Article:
'You empower each other': Mother-son team start childhood anxiety support group in Regina

Sharon Pratchler and her 10-year-old son know what it's like to struggle to cope with childhood anxiety, and not know where to go for help.

So Pratchler and her son, Graeme Irvine, are putting their newest idea to work: to start a support group based in Regina for anxious parents, raising children who have anxiety.

"It's very important to us, to tell other parents, they're not isolated, they're not alone," Sharon Pratchler said.

"They need to have a community of people who share the understanding of what they're going through because frankly, mental illness is so ill-understood, it's astonishing."

The first gathering for the group takes place on Oct. 27 at St. Paul's Community Centre in Regina. Pratchler has also started a closed Facebook group, which she said has seen an explosion in interest not just in Saskatchewan, but beyond.

"Our hopes are already starting to come true," she said, explaining that when people talk openly about anxiety, others come out to show their support.  

"And by sharing the story, and building that community, you empower each other."

Submitted by Sharon Pratchler

Bullying triggers anxiety 

Pratchler recalls that before Graeme started kindergarten, his anxiety started manifesting when he attended things like community soccer. He'd sometimes take off from games to avoid stress.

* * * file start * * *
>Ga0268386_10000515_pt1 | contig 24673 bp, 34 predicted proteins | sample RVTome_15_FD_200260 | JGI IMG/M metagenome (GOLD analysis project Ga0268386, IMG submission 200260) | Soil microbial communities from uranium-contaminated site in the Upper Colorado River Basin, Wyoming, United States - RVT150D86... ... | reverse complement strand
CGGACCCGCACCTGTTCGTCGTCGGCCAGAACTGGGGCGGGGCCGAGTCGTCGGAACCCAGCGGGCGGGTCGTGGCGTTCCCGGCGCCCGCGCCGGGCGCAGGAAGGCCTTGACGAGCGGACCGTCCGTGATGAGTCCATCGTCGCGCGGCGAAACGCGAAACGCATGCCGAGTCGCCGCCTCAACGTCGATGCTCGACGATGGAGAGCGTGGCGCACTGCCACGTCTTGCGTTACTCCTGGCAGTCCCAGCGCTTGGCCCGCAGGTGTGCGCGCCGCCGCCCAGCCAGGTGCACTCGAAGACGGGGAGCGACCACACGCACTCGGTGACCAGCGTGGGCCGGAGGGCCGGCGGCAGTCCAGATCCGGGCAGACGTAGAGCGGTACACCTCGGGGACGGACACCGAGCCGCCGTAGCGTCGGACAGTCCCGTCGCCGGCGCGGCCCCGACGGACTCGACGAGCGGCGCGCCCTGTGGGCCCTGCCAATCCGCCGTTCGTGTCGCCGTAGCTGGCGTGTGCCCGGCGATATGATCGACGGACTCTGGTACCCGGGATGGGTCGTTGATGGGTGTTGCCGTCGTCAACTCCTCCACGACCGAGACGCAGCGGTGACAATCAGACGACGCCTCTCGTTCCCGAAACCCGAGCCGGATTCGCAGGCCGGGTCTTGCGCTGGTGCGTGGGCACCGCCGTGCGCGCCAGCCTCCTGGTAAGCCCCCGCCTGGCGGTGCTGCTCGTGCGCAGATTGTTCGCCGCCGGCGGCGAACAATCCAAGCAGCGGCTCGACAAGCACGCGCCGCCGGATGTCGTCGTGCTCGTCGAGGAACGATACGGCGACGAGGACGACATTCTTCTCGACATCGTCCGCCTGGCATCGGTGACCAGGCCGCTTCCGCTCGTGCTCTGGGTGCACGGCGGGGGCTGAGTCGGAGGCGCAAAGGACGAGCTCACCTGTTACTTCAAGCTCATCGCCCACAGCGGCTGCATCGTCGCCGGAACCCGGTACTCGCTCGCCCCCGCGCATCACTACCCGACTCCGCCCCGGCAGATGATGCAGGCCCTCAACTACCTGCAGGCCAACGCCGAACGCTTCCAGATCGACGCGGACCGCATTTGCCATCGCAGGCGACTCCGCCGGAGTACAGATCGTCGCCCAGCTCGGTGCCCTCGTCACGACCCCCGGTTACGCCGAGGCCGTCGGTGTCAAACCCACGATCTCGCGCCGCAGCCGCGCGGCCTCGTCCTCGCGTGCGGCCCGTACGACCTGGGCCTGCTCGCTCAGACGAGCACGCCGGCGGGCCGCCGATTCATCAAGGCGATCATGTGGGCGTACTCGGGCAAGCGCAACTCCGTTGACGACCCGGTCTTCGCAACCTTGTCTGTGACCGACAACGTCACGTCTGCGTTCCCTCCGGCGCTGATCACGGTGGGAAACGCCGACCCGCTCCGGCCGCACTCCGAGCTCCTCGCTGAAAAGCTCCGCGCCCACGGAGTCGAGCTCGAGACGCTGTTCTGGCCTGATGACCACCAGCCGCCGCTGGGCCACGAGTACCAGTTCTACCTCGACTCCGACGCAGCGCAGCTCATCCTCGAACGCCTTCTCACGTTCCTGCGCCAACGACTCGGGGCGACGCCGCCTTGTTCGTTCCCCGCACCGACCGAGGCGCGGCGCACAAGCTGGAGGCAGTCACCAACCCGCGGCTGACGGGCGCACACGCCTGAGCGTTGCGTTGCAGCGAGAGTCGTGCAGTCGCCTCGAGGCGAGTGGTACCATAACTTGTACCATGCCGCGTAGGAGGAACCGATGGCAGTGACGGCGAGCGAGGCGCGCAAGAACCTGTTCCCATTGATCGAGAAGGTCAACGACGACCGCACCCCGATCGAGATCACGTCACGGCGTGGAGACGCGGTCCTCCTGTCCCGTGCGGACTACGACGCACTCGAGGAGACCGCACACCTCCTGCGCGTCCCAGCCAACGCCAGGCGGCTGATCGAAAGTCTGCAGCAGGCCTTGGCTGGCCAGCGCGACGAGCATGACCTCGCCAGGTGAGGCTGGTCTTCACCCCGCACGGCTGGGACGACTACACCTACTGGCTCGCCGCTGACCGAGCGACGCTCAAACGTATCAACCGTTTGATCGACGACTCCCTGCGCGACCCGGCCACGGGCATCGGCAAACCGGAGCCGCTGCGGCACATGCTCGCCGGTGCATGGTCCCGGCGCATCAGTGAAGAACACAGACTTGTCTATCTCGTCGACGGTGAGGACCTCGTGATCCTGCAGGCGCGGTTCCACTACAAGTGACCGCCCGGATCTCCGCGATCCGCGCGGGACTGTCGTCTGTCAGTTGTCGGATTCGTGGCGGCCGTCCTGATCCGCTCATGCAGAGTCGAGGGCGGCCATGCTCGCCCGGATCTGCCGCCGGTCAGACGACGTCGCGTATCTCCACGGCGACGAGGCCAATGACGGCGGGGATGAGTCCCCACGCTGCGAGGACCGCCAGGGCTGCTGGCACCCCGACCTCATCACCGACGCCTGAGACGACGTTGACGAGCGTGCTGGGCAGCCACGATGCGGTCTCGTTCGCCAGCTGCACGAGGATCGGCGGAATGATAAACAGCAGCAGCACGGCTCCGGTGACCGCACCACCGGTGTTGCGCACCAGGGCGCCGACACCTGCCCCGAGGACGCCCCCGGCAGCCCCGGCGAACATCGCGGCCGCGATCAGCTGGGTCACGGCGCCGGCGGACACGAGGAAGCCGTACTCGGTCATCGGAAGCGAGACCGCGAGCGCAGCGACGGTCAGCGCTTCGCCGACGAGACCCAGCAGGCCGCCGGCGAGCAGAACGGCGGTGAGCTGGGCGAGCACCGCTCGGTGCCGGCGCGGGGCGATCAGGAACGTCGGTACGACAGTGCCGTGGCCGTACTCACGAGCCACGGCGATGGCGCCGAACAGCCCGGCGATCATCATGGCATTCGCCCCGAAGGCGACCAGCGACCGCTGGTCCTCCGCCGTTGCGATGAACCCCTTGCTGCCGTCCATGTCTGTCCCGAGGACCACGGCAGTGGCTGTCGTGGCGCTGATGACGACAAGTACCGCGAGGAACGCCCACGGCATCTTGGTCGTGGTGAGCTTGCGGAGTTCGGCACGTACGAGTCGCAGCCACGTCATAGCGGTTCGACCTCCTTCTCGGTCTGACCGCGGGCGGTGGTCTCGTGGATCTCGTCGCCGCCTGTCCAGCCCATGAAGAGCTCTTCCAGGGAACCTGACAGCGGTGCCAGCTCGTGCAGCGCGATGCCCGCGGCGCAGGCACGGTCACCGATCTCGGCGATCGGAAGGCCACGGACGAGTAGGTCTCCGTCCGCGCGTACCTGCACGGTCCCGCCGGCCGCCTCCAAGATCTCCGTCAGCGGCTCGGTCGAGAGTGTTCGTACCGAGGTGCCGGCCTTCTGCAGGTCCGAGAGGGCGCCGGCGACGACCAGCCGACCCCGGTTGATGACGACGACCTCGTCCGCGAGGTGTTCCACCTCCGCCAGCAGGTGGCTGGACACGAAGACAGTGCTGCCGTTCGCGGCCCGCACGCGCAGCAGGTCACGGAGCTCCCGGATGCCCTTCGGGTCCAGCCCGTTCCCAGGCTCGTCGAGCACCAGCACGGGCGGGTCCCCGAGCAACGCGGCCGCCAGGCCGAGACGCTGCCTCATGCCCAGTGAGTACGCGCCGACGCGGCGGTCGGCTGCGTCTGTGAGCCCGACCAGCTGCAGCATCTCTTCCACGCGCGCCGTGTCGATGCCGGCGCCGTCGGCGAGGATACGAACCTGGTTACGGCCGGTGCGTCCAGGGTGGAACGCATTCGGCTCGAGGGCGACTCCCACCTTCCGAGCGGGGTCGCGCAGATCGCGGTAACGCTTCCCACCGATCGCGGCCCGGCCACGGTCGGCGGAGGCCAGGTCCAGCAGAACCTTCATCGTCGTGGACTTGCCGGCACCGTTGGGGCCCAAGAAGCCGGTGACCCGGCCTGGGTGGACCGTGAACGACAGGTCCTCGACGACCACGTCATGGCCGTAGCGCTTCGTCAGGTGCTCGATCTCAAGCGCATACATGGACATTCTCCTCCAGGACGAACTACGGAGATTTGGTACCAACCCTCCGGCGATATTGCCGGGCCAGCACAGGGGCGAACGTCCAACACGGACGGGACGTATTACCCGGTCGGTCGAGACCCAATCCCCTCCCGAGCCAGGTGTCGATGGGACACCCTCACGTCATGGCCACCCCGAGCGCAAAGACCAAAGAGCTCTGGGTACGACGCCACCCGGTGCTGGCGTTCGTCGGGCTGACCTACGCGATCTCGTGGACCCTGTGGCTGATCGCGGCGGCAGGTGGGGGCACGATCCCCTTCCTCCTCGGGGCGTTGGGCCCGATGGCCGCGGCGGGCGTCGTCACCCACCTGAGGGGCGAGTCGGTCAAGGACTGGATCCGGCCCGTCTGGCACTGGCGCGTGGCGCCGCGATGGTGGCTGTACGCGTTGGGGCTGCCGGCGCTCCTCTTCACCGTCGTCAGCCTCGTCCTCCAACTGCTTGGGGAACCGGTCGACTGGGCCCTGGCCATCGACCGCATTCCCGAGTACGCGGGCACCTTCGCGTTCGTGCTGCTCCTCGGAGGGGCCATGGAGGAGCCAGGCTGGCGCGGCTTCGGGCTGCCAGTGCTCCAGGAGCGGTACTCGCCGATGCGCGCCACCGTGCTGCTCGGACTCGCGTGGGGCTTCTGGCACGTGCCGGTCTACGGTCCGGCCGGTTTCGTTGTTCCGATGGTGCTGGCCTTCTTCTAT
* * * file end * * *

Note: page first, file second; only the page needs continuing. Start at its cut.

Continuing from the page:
"We knew there was something but they're so little, you don't know what it is," she said.

But when her son started negatively reacting to events at school, like repeated bullying and violence, his parents realized he had anxiety.

The family tried a number of different ways to support Graeme. They tried different school environments and even home-schooling him for a brief period of time.

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Small actions help with coping

Now he attends Crescents School, where Pratchler says small actions help her son function and cope.

Teachers and staff can help by doing small things, like sending him a text message on the days where he is struggling, or by allowing him to come to the classroom before students arrive to orient himself.

"You have to invest time to make that connection, and you have to demonstrate caring," she said.

Another key thing some schools are introducing is staggered recesses, in which the teacher looks to cues from the class on when they need a break rather than the whole school taking scheduled breaks together, according to Pratchler.

"Those sort of accommodations which don't cost any money, but they're all about mindset, and they're all about being flexible — and not saying, that's the way we've always done it — those things are key for kids with anxiety," she said.

As for Graeme, he has simple advice for other adults and parents who are raising children with anxiety.

"They need to just be themselves," he said. "Just try to give them what they need, to help."

with files from Morning Edition host Stefani Langenegger